We spent minimal time in transit. There was no need for us to rent a car to drive to the airport, catch a flight, and make our way to a hotel. Depending on how far we travel, this can often save two full days of vacation time that we would normally spend in transit. I remember spending over 24 hours in transit at the start of our 2014 trip to Osaka and it was exhausting. That being said, it was well worth it to experience the Japanese culture, but it was also refreshing to be able to just wake up and go during our staycation.

We had a comfort level with our surroundings. This expressed itself in a variety of ways -- we were familiar with the language, the transit system, the streets, the customs, the money, etc. Of course, sometimes we want to experience the discomfort of travelling to an exotic place; however, our week of adventures in a familiar city was also nice. With this being our first ever staycation, I thought familiarity would translate to boredom, but it didn't. We still got out of our immediate area and tried new experiences -- with an underlying level of comfort that often isn't apparent when we're in a different country.

We could cuddle with our pets every night. This was hubby's favourite part of our staycation. Not only did we get to see our pets and cuddle them every night, we didn't have to drop them off, pick them up, worry about them, or miss them. It is quite a lengthy process to pack up everything that Truffle and Lulu need while we're away. We miss them terribly when we're abroad, and we worry that they're getting into mischief. Truffle's also getting a bit older and he's been having issues with his teeth. We actually had to take him to the vet during our staycation week because he stopped eating. It was just a minor disruption to our week; however, if we had been out of the country, I would have been a nervous wreck.

We stayed well within our budget. This isn't really a fair comparison because we've moved past extravagant vacations and we're in more of a value-for-money phase now, but it's safe to say that we've spent anywhere from $1,500 to $8,500 per person on 9-day vacations in the past. We clearly did not need to book any flights for our staycation, but we decided to take public transit and sleep in our own bed at night, so we saved on car rentals and hotels as well. In total, for this 9-day staycation, we spent under $500 per person. Truth be told, we didn't have an official budget for this staycation -- we did everything we wanted to do and ate everything we wanted to eat. Perhaps our overall spending would have been higher in the past if we had splurged more on fancy restaurants, but we ate very well and had loads of fun for what we feel was a very reasonable cost. Note that I didn't include Truffle's vet visit, and I also didn't include any pro-rated cost for our condo because we would have paid that anyway.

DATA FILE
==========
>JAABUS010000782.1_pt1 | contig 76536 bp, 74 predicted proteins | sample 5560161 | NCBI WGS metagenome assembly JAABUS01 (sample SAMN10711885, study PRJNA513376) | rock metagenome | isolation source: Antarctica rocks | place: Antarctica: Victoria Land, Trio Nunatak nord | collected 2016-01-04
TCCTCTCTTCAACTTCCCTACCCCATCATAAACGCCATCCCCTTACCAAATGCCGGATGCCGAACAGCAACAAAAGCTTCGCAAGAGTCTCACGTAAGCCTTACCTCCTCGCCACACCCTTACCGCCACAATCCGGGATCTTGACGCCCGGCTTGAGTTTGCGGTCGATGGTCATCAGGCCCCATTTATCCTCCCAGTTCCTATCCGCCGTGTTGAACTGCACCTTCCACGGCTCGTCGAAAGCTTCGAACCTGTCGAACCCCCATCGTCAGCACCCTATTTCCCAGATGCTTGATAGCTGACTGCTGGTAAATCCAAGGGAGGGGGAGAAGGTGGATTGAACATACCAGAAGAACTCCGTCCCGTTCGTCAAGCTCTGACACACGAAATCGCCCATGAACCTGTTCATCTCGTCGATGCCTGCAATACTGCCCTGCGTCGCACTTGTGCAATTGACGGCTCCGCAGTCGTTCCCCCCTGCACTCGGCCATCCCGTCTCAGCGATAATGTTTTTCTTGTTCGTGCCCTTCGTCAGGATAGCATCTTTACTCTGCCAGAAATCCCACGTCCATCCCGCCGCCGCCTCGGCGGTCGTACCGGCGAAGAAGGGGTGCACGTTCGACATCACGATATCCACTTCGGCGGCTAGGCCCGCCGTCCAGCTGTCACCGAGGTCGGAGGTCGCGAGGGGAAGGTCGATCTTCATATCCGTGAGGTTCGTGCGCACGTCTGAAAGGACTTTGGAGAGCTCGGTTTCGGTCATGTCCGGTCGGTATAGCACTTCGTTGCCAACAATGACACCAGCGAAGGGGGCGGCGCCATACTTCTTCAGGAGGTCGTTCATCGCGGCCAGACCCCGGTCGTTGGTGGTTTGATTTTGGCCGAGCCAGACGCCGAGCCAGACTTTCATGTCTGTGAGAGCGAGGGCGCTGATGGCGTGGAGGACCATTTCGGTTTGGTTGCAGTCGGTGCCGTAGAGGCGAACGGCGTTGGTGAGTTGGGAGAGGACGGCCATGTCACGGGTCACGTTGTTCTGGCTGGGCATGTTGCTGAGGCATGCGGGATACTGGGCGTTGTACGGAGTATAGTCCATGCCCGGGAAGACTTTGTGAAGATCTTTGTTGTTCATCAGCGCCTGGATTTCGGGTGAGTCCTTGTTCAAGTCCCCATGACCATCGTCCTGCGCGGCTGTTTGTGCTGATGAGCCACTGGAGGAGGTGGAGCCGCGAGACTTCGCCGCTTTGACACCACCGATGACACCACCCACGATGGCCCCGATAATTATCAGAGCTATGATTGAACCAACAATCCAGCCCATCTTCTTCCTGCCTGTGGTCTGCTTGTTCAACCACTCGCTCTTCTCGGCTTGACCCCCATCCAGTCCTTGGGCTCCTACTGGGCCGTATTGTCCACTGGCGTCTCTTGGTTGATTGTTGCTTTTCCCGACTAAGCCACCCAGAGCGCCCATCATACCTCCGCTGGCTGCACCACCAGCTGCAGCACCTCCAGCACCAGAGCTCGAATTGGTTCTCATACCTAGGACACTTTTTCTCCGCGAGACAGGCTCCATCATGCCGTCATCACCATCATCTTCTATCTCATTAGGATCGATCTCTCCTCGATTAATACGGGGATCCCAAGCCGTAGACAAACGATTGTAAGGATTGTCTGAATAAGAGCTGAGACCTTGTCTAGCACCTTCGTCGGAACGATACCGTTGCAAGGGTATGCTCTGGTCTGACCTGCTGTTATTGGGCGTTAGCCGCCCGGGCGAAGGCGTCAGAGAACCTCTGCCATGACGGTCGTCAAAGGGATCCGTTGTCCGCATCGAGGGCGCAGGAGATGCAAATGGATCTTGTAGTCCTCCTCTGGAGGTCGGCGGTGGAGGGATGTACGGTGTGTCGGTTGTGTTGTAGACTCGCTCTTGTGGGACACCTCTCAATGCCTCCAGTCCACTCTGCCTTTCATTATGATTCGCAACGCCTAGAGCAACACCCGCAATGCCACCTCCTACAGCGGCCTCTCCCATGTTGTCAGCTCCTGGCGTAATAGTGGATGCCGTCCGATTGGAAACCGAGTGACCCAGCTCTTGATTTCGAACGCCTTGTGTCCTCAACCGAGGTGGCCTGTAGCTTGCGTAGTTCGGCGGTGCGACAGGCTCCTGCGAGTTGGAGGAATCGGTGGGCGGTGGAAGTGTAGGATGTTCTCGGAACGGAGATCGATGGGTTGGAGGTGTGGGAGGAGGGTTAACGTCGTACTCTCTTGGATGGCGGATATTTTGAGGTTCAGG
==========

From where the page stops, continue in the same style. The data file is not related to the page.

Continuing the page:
We developed a new appreciation for our city. This was the most remarkable aspect and what I feel was the greatest gift from this staycation. This week really opened my eyes to how lucky we are to live in Toronto. There are so many things to do, neighbourhoods to explore, and delicious food to eat. Hubby and I ate food from all around the world, including Chinese, Korean, Filipino, East Indian, Sri Lankan, East African, Greek, and more. Now that I've started to simplify my life, I am really starting to develop an appreciation for what I already have. In addition to being content with my possessions, I'm now also content with my city. My home. It's liberating to be able to see that you have everything you need at your doorstep, and it's incredible to realize that you don't have to travel halfway around the world to have a new experience. Travelling is fun, but staying home is too.

Overall, we loved our staycation and we plan to make it an annual occurrence. We'll definitely be spending more time exploring this amazing city and I hope our adventures inspire you to do the same in your own city. x

Tuesday, July 30, 2019

Change is the Only Constant

Every time I think I have myself figured out, and every time I think I've decided on something, I get some new information, input, or feedback that impacts my future direction. Then I find myself changing, pivoting, or course-correcting. This vlog is all about that. I think change is a beautiful thing, and our ability to learn, adapt, and grow as human beings is one of our greatest strengths. I'm continuing to learn to embrace the unknown, view uncertainty as opportunity, and trust where life leads me. x